The Panasonic RP-HC101 Slim Z are subpar on-ear headphones. They have a lightweight design and decent audio reproduction but feel flimsy and cheap. Ambient noise easily seeps into the ear cups and the weak noise cancelling is insufficient for even moderately loud environments.
The RP-HC101 are small, lightweight headphones that unfortunately disappoint with their flimsy, cheap-feeling build quality and their uncomfortably small ear cups. They have limited control options and the control module is surprisingly large, making them less portable than expected.
The RP-HC101 look a little cheap and flimsy. They have a compact, understated design and an all-black color scheme accentuated by the silver of the metal frame running through the headband. The backs of the small circular ear cups have a glossy finish for added flare and style.
The RP-HC101K are so lightweight that they do not exert much pressure on the head or ears. They are unfortunately poorly padded and the thinness of the headband causes stability issues, which can make these uncomfortable if you listen to your audio a lot while on the move.
Button layout and the control options provided are functional but limited. The control options include a volume dial, a power switch and a monitor button that allows the user to temporarily suspend the noise cancelling to hear the outside world. However, the absence of call/music or track skipping controls is disappointing, as those options will have to be changed directly on the audio source or device.
The RP-HC101 are very portable on-ear headphones that are compact enough to fit easily into a bag, purse or pocket. They also fold up to take up less space. However, the control module can be a little cumbersome at times and can be a little frustrating to carry around.
Comes with a soft pouch that will protect the headphones from scratches but will not prevent them from getting damaged from falls.
Build quality is subpar for the RP-HC101 Slim Z. They're lightweight and the frame is relatively flexible but they feel cheap and flimsy. The metal headband is extremely thin and susceptible to warping under moderate physical stress. Also, the small ear cups are held to the frame by weak-looking joints that do not feel durable.
The RP-HC101 are decently stable but may fall off your head relatively easily. They are lightweight and have small ear cups that apply enough pressure on the ears, to maintain a stable fit during casual listening sessions. Unfortunately, they slip off your ears, while running and jumping. Also, the non-detachable cable is long and with the addition of the noise cancelling generator, easily gets tangled or hooked by something in the environment.
They have an average bass, a mediocre mid-range, and a lacking treble. Additionally, their bass lacks sub-bass and sounds boomy, their mid-range sound muddy, and their treble is recessed and lacks details. Also, they are prone to inconsistencies in their performance across multiple users, and don't have an open and spacious soundstage.
The frequency response consistency of the RP-HC101 is mediocre. These headphones showed more than 6dB of deviation in bass delivery across our 5 human subjects. This is significant and noticeable, however, their treble delivery is quite consistent.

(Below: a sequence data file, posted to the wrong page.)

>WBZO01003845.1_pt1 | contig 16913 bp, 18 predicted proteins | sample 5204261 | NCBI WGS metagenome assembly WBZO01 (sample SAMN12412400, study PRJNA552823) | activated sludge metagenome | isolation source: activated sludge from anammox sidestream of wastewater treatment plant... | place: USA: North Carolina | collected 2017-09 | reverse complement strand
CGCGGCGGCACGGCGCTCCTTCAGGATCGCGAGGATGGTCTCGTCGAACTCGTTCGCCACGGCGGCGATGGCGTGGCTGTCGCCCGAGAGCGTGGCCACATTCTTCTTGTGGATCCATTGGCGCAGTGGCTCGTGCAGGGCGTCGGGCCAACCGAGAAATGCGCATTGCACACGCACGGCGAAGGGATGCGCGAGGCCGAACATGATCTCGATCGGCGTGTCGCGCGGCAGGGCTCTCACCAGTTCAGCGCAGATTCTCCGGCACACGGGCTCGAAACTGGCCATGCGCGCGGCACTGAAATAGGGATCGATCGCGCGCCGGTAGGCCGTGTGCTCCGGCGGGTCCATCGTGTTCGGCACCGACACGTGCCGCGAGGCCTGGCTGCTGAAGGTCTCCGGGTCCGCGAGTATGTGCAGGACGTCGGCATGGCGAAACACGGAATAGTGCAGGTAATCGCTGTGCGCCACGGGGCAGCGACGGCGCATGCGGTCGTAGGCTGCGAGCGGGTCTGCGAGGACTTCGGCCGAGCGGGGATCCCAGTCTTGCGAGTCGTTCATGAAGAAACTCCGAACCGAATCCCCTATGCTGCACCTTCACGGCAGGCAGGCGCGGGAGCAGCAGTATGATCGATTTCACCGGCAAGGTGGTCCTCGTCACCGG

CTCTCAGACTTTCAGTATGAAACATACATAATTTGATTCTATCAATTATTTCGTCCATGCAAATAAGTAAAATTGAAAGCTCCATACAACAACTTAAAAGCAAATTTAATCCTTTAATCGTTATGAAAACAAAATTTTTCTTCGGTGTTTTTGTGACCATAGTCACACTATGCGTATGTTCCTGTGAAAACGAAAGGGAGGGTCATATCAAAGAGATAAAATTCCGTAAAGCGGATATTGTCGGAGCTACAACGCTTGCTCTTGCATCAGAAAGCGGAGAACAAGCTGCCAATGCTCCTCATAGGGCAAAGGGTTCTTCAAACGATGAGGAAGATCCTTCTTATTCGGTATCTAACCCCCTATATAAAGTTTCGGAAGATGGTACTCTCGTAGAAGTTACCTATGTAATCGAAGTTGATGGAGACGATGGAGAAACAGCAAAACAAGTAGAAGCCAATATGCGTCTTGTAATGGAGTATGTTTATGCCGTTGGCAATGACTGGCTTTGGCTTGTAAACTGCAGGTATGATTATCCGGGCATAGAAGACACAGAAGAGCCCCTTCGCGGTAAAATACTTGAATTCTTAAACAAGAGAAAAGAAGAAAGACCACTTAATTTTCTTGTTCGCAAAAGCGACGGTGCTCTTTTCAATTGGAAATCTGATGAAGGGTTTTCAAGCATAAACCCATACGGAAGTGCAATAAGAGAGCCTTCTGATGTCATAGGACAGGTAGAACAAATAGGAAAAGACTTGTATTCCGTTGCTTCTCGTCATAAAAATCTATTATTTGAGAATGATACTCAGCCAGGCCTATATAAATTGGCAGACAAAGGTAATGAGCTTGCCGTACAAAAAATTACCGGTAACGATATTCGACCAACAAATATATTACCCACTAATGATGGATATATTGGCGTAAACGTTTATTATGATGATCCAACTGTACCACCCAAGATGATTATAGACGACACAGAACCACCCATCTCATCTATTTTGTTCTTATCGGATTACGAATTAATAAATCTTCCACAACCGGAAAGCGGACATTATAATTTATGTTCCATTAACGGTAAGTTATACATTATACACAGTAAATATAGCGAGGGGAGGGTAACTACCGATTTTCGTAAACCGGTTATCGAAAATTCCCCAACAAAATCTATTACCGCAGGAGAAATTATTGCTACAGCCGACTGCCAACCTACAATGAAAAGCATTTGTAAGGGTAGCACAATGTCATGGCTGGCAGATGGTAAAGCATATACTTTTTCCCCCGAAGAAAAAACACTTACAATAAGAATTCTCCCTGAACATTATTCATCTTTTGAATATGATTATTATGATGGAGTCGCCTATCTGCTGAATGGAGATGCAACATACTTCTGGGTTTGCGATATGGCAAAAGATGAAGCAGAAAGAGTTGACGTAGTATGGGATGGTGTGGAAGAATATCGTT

These headphones poorly isolate the listener. The small ear cups do not provide a great seal and fail to prevent ambient noise from seeping into your listening experience. The active noise cancellation is weak and ineffective, making the RPHC101K Slim Z unideal for use in even moderately loud environments. On the upside, they don't leak much sound.
Poor isolation. These headphones don't provide either good passive isolation or good active isolation. Their performance is poor in all isolation categories.
Average leakage. Being on-ear headphones, it is common for the leakage to cover most of the mid and treble ranges. And as expected, the majority of leakage here is spread between 600Hz and 6KHz, but the overall volume is not too loud.
The RP-HC101 like the HC200 have an outstanding battery life that easily lasts more than a 100 hours. Despite the poor noise canceling not being particularly efficient you will rarely need to change the AAA battery when used casually. However, they only have noise canceling as active features, which means they won't be the most versatile headphones.
The RP-HC101 Slim Z have an incredibly long battery life. They lasted up to 5 days of continuous playtime, which is excellent for long trips where you won't have access to a store, to purchase new batteries, for a couple of days. They can also be used passively by switching the noise canceling off when the batteries die. Unfortunately, they don't have any battery saving features.
No compatible app.
The Panasonic RP-HC101 Slim Z are below-average mixed usage headphones. They feel flimsy and cheap and let a lot of ambient noise seep into your audio they're not the comfortable but have a decent audio reproduction.
Average-at-best for neutral listening. They have a poorly balanced sound that lacks clarity and soundstage for neutral listening.
Mediocre for commuting. They're compact and easy to carry around but the noise canceling is not efficient enough for a busy commute or a noisy flight.
Average for sports, They're lightweight and compact. However, they're a little unstable for high-intensity exercises. Also, the control module on the cable is cumbersome and sways a lot.
Average-at-best for office use. They don't leak too much but also won't block ambient noise or office chatter effectively.